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Seed dormancy and germination in three Crocus ser. Verni species (Iridaceae): implications for evolution of dormancy within the genus

Seed dormancy and germination in three Crocus ser. Verni species (Iridaceae): implications for evolution of dormancy within the genus

Plant Biology 16(6): 1065-1074

The aim of this work was to examine whether seed ecophysiological traits in three closely related Crocus species were associated with ecological niche differentiation and species divergence. Seeds of the temperate tetraploid cytotype of Crocus neapolitanus, the sub-Mediterranean C. etruscus and the Mediterranean C. ilvensis were placed either on agar in the laboratory under different periods of simulated seasonal conditions or in nylon mesh bags buried outdoors to examine embryo growth, radicle and shoot emergence. In agreement with the phenology observed outdoors, in the laboratory embryos required a cool temperature (ca. 10 °C) to grow to full size (embryo length:seed length, E:S ratio ca. 0.75) but only after seeds received a warm stratification; radicle emergence then followed immediately (November). Shoot emergence is a temporally separated phase (March) that was promoted by cold stratification in C. neapolitanus while in the other two species this time lag was attributed to a slow continuous developmental process. These species have similar embryo growth and radicle phenology but differ in their degree of epicotyl dormancy, which is related to the length of local winter. Conclusions from laboratory experiments that only consider root emergence could be misleading; evaluating the phenology of both root and shoot emergence should be considered in order to demonstrate ecologically meaningful differences in germination behaviour and to develop effective propagation protocols. Although these taxa resulted from recent speciation processes, the outcomes suggest an early onset of adaptation to local ecological factors and that phylogeny may represent a significant constraint in the evolution and expression of seed traits in Crocus.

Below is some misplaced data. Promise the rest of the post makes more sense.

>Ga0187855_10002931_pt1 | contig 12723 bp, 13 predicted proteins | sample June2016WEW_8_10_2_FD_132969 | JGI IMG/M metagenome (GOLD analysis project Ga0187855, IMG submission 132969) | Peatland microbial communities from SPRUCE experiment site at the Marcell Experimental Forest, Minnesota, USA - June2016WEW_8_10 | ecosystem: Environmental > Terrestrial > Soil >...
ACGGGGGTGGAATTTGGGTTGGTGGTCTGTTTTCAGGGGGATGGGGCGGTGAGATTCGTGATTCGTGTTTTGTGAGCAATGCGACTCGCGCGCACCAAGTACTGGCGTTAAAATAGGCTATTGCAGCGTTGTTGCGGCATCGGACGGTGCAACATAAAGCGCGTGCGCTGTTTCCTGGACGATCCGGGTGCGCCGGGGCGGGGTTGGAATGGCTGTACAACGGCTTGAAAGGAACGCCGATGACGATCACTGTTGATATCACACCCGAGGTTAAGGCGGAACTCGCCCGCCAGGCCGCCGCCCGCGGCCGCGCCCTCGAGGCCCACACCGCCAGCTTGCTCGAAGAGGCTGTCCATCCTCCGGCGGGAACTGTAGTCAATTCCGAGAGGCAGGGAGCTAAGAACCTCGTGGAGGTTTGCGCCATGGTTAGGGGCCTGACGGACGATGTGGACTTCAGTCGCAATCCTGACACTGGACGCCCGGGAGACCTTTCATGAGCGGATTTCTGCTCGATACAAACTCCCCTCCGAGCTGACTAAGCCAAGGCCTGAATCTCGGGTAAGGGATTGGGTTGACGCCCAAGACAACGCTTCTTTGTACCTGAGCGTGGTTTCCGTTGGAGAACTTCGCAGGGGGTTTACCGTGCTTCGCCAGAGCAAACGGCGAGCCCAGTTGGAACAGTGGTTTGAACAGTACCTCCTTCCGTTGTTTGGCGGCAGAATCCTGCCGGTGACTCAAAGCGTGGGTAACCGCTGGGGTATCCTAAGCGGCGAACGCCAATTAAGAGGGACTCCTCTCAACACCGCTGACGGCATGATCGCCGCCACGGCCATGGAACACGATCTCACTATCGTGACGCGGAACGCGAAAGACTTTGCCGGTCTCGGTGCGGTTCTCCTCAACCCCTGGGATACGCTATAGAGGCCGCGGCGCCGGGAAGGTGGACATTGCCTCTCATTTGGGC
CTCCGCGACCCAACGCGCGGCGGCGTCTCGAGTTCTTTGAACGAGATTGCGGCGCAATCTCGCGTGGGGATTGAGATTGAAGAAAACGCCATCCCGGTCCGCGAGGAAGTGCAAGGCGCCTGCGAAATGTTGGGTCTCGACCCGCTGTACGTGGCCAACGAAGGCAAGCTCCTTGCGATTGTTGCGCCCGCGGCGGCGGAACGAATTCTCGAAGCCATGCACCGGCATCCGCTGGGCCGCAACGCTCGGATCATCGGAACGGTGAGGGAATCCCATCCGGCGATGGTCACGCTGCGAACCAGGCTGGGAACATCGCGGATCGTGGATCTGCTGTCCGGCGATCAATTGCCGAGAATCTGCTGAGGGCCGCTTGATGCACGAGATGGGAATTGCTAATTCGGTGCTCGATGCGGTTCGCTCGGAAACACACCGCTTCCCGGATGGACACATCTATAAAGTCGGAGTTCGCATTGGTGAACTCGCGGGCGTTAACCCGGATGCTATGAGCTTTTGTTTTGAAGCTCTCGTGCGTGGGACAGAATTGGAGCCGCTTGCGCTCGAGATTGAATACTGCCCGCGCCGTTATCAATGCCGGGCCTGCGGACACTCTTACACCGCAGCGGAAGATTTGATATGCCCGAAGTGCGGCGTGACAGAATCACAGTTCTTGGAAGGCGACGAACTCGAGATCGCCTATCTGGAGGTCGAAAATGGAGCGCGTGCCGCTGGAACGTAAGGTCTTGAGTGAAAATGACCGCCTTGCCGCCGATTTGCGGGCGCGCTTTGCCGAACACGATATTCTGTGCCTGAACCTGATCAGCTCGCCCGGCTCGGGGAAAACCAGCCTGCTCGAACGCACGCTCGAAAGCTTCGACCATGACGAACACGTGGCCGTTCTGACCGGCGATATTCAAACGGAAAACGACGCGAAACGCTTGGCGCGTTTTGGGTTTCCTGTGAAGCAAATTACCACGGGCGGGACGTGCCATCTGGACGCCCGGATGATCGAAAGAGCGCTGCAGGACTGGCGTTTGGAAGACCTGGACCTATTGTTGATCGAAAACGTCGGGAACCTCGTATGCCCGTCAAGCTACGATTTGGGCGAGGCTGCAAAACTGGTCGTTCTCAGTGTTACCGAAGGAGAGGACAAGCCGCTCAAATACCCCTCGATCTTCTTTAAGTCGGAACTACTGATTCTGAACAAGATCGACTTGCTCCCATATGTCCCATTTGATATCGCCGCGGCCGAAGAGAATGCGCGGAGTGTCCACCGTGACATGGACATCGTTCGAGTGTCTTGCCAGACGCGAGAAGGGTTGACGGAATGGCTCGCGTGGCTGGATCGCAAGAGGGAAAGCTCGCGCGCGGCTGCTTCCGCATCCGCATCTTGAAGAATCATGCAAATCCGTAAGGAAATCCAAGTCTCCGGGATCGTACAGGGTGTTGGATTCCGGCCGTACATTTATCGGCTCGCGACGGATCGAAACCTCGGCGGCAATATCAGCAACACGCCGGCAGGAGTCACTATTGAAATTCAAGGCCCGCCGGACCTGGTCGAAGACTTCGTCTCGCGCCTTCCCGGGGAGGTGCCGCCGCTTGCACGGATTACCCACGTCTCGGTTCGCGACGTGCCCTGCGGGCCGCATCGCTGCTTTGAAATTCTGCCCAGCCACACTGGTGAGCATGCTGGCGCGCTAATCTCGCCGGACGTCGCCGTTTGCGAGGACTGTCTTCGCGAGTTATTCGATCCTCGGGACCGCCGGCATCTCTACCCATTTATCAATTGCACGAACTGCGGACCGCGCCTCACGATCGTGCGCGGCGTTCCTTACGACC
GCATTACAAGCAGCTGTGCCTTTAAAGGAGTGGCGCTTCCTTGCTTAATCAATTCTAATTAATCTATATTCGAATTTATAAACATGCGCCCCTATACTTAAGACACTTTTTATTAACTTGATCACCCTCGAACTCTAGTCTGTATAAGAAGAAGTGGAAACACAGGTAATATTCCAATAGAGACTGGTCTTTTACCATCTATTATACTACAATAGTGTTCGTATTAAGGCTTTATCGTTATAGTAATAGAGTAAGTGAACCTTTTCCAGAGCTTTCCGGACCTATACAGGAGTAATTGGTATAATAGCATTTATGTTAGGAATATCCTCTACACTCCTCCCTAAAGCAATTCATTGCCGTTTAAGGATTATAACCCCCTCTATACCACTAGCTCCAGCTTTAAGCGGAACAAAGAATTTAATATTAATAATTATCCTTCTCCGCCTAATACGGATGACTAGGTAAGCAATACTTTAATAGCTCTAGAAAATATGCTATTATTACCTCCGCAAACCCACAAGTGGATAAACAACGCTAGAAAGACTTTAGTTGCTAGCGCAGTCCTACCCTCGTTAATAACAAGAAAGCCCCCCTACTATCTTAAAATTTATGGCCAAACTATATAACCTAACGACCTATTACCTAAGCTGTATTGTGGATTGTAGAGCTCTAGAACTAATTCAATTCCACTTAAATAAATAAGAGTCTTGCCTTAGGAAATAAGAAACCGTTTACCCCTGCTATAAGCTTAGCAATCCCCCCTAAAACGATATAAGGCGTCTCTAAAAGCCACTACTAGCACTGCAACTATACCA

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Accession: 055686710

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PMID: 24533601

DOI: 10.1111/plb.12168

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